The 28th of February marks the 14th edition of the international awareness campaign for rare diseases. It is estimated that 300 million people worldwide are currently living with one of the 6000 rare diseases that have been identified.
Reusing health data offers opportunities to advance scientific research and improve health outcomes. This potential can only be fully realised through combining and sharing biomedical data. This is particularly true in the case of research on diverse and rare diseases. Patients suffering from them are geographically dispersed and in low numbers. Sharing data and combining health records could create knowledge and avoid duplicated studies, benefitting patients care.
Did you know that… as the prevalence of a rare disease in a population is quite low, developing treatments is an ongoing challenge. Our understanding of how diseases develop and evolve is usually incomplete, and recruiting patients to participate in research can be difficult. European regulations around rare diseases and digital health can be an opportunity to ensure access to safer and better health data to improve patient care. Discover more by listening to this podcast
Rare diseases represent a paradoxical example of the opportunities and challenges of reusing health data. On the one hand rare disease research has a greater need to harness the potential of data reuse, but on the other hand the protection of patients' interests can be more complicated to ensure. Patients can be concerned about questions of data security and misuse, and fear that data sharing could lead to discrimination.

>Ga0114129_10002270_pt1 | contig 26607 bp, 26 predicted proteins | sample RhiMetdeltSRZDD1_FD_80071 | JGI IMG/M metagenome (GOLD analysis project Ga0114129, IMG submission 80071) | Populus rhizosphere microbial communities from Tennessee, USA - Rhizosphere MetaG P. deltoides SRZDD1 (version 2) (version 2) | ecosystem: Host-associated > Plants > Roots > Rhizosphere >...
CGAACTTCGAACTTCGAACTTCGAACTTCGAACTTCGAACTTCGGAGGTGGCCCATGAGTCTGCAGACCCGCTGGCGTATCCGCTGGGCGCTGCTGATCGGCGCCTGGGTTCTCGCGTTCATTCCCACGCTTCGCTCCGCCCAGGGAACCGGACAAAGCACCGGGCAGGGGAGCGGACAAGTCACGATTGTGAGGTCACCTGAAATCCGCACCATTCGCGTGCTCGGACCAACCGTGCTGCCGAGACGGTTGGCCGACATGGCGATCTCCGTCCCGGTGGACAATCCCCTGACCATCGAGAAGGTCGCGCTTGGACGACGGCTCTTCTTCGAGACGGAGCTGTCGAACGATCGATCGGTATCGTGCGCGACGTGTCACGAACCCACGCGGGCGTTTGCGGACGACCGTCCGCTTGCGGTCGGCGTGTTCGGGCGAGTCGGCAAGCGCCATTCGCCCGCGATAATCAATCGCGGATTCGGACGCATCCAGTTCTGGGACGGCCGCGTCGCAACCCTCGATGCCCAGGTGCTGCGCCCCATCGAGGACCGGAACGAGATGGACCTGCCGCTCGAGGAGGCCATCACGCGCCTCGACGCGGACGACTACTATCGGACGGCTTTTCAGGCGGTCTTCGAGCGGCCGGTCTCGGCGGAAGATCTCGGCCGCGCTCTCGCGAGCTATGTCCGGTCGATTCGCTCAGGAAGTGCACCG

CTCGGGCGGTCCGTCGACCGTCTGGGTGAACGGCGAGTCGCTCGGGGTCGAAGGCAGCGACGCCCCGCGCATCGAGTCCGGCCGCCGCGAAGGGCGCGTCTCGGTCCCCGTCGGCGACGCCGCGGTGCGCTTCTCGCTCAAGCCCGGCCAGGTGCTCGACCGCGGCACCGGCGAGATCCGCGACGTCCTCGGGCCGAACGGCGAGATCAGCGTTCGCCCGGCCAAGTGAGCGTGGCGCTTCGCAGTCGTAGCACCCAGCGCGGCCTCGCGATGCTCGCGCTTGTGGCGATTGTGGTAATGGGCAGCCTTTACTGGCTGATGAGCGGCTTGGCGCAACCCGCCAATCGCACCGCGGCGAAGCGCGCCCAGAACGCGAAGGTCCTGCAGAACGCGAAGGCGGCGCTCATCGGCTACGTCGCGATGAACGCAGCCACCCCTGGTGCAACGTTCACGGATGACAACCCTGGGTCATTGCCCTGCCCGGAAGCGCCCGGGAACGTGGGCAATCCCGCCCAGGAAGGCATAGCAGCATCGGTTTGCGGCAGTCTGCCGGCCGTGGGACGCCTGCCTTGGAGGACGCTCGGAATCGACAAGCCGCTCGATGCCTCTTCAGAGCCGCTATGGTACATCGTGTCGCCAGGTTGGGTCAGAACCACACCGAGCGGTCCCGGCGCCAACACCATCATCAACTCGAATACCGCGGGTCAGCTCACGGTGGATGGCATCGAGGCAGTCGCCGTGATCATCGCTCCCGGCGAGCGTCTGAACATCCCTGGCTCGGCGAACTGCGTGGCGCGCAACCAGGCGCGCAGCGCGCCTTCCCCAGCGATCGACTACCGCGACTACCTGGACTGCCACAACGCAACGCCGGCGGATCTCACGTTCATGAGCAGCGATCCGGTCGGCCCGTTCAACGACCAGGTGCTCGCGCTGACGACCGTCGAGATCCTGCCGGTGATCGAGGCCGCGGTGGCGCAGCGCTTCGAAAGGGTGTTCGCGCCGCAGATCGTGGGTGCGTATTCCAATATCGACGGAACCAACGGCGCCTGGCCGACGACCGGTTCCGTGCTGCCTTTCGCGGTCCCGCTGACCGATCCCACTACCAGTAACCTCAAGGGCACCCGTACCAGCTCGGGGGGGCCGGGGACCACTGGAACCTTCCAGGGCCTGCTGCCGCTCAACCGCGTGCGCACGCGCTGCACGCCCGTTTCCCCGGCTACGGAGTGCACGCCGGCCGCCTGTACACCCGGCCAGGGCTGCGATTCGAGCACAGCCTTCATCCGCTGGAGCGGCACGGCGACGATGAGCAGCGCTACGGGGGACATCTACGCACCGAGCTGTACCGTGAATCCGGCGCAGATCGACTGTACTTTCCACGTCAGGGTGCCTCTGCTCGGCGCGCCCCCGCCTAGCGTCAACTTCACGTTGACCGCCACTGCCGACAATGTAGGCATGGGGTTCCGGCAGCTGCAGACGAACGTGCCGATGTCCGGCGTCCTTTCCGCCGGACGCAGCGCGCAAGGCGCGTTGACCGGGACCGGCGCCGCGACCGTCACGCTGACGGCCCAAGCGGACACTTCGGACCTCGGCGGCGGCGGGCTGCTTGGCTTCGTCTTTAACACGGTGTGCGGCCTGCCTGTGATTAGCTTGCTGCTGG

This is why we need to understand patient needs to ensure their participation and engagement in research. Engaging patients living with a rare disease can also help to improve safeguards, reduce risks and increase the benefits resulting from the reuse of their health data.
Did you know that… The European LeukoTreat project aims to compiling a European wide database about leukodystrophies, a form of rare disease. The research team surveyed patients and their families to gather their views on the sharing of their health data. This process allowed them to imagine an ethical framework for the use of this database, where patients could be asked to provide a broad consent* followed by ongoing information, with an independent ethics steering committee in place. The article presenting this study is available here.
*Broad consent: consenting to the development of research in a pre-defined and broad field without the necessity to re-consent
How would you like to be involved in health data reuse?
Follow Robert and his health data on their trip. How does Robert's health data move along with him? And how can his health data be reused?
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